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The specific objectives of Forest Research in the Living Ash Project are to establish new genetic trials to whether, and to what extent, tolerance of ash trees to damage caused by ash dieback is governed by genetics. The genetic trials will enable us to understand how much responses vary among families, whether breeding trees will incur a cost for tree growth and form and explore whether and how this changes over time.
Results from the trials will help determine the scope for breeding as a solution to the ash dieback problem.
The trees used for these genetic trials were raised from seed collected from improved ash seed orchards, so are related to those already planted under the existing ash breeding programme. Forest Research are also developing tissue culture techniques to enable us to rapidly produce large numbers of any tolerant trees identified, for use in future reforestation.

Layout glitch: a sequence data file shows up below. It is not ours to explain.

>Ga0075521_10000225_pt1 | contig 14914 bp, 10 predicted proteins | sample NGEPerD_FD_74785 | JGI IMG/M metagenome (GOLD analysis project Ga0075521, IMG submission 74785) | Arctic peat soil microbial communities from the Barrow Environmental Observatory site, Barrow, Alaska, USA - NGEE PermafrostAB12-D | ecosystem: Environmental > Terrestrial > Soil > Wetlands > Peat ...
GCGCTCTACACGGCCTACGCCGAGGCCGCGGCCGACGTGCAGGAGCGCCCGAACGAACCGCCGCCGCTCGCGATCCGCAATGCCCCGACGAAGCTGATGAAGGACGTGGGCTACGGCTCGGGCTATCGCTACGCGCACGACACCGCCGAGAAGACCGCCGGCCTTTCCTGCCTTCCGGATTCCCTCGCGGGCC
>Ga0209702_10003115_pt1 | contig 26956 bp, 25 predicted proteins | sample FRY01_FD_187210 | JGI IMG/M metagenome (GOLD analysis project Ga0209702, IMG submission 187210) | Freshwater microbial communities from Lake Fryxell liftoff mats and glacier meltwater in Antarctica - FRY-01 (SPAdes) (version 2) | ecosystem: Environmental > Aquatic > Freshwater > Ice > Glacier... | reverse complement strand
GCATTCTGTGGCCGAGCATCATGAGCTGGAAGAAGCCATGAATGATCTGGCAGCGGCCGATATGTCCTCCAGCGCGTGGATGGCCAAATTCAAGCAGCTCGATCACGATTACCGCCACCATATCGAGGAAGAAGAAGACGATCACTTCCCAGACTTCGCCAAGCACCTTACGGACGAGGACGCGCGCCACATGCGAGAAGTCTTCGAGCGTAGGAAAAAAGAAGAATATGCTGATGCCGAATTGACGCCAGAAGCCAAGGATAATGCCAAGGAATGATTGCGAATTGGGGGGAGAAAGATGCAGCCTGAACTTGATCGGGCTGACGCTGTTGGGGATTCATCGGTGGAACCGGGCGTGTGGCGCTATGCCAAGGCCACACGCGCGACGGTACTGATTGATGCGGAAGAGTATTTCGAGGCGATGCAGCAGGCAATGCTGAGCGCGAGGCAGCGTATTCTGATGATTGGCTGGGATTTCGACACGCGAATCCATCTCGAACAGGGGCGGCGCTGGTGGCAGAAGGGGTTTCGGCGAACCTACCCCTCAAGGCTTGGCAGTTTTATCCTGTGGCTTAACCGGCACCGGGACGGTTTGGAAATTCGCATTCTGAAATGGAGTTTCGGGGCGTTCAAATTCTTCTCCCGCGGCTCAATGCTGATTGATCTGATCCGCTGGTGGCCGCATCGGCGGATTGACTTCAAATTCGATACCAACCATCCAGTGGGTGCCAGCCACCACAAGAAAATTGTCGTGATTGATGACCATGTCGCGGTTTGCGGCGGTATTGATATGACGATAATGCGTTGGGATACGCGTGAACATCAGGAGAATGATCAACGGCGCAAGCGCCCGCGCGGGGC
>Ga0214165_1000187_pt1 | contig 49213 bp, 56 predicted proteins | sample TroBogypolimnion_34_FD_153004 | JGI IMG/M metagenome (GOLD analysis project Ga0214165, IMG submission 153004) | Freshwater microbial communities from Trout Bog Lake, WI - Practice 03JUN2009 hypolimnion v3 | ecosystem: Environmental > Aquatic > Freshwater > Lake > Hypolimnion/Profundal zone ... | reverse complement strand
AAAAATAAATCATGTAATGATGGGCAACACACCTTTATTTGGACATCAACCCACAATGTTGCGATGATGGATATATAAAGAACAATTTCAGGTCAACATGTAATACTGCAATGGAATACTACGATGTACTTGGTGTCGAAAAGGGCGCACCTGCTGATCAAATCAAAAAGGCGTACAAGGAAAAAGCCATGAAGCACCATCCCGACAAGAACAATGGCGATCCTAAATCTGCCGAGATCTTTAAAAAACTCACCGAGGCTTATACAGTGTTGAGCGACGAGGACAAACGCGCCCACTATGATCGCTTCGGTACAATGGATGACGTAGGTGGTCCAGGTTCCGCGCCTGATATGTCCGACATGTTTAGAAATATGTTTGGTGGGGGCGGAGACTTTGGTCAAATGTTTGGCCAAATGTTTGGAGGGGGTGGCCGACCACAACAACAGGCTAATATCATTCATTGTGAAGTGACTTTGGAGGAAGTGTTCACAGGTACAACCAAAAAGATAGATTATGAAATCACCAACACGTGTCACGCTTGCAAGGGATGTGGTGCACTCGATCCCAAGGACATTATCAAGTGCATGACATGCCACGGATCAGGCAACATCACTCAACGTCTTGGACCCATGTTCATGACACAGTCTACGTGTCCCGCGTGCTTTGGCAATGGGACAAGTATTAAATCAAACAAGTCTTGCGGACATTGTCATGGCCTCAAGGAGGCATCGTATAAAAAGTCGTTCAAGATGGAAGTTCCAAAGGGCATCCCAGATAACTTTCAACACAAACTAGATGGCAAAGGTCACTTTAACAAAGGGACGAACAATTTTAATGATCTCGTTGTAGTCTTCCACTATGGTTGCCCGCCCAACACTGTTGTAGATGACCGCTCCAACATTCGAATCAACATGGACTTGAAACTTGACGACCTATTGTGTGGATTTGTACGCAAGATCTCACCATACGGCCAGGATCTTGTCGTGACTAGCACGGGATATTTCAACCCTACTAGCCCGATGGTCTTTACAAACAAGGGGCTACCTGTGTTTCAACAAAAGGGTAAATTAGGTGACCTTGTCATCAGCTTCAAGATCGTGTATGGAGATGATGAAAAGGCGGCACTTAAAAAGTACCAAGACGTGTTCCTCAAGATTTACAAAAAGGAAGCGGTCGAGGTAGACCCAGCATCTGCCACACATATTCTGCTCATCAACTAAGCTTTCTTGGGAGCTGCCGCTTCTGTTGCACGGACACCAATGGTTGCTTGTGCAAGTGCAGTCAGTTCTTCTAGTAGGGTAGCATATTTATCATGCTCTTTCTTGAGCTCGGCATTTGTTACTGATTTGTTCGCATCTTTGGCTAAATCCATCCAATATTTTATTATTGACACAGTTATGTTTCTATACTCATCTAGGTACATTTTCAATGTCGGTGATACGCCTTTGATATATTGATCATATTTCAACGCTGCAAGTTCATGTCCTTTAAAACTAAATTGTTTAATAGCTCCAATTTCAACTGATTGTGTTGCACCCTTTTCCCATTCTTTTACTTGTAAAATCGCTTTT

A final strand of this project, which is run by the Future Trees Trust, will use citizen science to screen the wider ash population in native and planted woodlands, streets and hedgerows. The objective is to produce trees that show good tolerance to the fungus, and plant them on the public forest estate as an archive which can then be made available to the forest industry.
This project entered its second phase in 2019 with additional financial support from DEFRA.
Establish new progeny trials:
Tissue Culture techniques:
Testing for tolerance to ash die-back across various ash species.